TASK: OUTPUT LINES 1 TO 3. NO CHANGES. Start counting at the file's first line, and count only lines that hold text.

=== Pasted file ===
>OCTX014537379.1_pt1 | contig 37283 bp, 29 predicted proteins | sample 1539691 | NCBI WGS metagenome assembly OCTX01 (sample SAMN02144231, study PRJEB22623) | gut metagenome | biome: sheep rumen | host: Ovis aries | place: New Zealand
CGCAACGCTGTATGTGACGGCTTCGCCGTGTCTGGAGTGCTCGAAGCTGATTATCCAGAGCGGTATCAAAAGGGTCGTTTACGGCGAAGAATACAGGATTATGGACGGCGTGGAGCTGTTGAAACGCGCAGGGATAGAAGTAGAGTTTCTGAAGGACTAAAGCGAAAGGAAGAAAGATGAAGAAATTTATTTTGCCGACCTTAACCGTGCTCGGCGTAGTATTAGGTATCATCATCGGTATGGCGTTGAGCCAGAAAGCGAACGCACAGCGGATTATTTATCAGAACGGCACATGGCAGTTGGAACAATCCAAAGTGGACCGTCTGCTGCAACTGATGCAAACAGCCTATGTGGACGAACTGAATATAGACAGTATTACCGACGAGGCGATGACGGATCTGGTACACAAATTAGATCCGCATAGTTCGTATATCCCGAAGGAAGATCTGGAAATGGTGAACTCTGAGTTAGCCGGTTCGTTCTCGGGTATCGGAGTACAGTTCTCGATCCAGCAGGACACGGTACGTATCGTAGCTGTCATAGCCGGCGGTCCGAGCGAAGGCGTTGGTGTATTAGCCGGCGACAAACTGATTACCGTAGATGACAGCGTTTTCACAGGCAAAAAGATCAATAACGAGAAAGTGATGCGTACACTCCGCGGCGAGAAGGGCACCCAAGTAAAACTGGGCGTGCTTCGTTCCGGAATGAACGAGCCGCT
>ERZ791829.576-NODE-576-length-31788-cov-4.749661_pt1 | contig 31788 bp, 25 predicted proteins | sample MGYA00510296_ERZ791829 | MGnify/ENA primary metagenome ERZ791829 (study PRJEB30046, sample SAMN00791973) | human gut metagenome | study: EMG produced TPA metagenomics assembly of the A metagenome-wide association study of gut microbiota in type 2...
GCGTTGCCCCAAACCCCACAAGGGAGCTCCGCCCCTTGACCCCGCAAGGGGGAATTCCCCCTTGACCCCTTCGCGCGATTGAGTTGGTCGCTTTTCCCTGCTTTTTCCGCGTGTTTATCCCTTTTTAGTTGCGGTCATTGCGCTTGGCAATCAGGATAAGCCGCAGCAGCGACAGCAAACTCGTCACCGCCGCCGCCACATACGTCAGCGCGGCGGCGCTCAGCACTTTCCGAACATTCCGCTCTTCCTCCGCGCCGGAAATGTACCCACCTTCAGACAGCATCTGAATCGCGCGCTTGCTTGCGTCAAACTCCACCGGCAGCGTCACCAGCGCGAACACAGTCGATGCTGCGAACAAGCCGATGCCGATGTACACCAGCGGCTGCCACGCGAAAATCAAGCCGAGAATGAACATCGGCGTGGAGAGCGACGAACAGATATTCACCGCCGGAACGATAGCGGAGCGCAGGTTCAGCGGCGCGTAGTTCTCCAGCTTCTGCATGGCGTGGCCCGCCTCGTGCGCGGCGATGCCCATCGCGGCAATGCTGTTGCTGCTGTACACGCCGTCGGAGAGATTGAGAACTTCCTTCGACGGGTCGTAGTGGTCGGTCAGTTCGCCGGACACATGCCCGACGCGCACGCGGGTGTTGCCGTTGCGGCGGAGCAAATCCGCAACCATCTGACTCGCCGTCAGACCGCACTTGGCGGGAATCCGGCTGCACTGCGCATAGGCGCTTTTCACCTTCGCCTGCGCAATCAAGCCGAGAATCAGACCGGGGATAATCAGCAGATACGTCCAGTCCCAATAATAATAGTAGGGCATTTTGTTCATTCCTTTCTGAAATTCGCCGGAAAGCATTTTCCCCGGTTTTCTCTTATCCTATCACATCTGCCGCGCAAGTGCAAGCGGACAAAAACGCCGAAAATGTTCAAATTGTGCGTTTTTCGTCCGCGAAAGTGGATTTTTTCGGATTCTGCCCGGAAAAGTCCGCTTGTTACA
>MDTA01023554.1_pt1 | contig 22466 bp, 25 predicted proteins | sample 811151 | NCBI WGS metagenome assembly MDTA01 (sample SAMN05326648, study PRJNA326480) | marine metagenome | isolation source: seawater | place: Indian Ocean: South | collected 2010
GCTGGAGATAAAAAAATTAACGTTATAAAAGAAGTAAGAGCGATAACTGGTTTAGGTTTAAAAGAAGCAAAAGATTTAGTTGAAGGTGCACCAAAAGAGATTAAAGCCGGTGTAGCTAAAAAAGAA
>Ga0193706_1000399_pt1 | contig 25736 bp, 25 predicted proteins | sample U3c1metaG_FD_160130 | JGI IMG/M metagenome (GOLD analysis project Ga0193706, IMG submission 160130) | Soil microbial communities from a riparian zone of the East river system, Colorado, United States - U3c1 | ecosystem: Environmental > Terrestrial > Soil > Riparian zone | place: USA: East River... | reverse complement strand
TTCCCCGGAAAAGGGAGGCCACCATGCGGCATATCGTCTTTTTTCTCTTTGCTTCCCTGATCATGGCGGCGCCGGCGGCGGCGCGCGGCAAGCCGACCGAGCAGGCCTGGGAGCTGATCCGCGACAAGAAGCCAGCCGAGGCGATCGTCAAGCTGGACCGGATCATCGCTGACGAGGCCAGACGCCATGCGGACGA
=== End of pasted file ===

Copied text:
>OCTX014537379.1_pt1 | contig 37283 bp, 29 predicted proteins | sample 1539691 | NCBI WGS metagenome assembly OCTX01 (sample SAMN02144231, study PRJEB22623) | gut metagenome | biome: sheep rumen | host: Ovis aries | place: New Zealand
CGCAACGCTGTATGTGACGGCTTCGCCGTGTCTGGAGTGCTCGAAGCTGATTATCCAGAGCGGTATCAAAAGGGTCGTTTACGGCGAAGAATACAGGATTATGGACGGCGTGGAGCTGTTGAAACGCGCAGGGATAGAAGTAGAGTTTCTGAAGGACTAAAGCGAAAGGAAGAAAGATGAAGAAATTTATTTTGCCGACCTTAACCGTGCTCGGCGTAGTATTAGGTATCATCATCGGTATGGCGTTGAGCCAGAAAGCGAACGCACAGCGGATTATTTATCAGAACGGCACATGGCAGTTGGAACAATCCAAAGTGGACCGTCTGCTGCAACTGATGCAAACAGCCTATGTGGACGAACTGAATATAGACAGTATTACCGACGAGGCGATGACGGATCTGGTACACAAATTAGATCCGCATAGTTCGTATATCCCGAAGGAAGATCTGGAAATGGTGAACTCTGAGTTAGCCGGTTCGTTCTCGGGTATCGGAGTACAGTTCTCGATCCAGCAGGACACGGTACGTATCGTAGCTGTCATAGCCGGCGGTCCGAGCGAAGGCGTTGGTGTATTAGCCGGCGACAAACTGATTACCGTAGATGACAGCGTTTTCACAGGCAAAAAGATCAATAACGAGAAAGTGATGCGTACACTCCGCGGCGAGAAGGGCACCCAAGTAAAACTGGGCGTGCTTCGTTCCGGAATGAACGAGCCGCT
>ERZ791829.576-NODE-576-length-31788-cov-4.749661_pt1 | contig 31788 bp, 25 predicted proteins | sample MGYA00510296_ERZ791829 | MGnify/ENA primary metagenome ERZ791829 (study PRJEB30046, sample SAMN00791973) | human gut metagenome | study: EMG produced TPA metagenomics assembly of the A metagenome-wide association study of gut microbiota in type 2...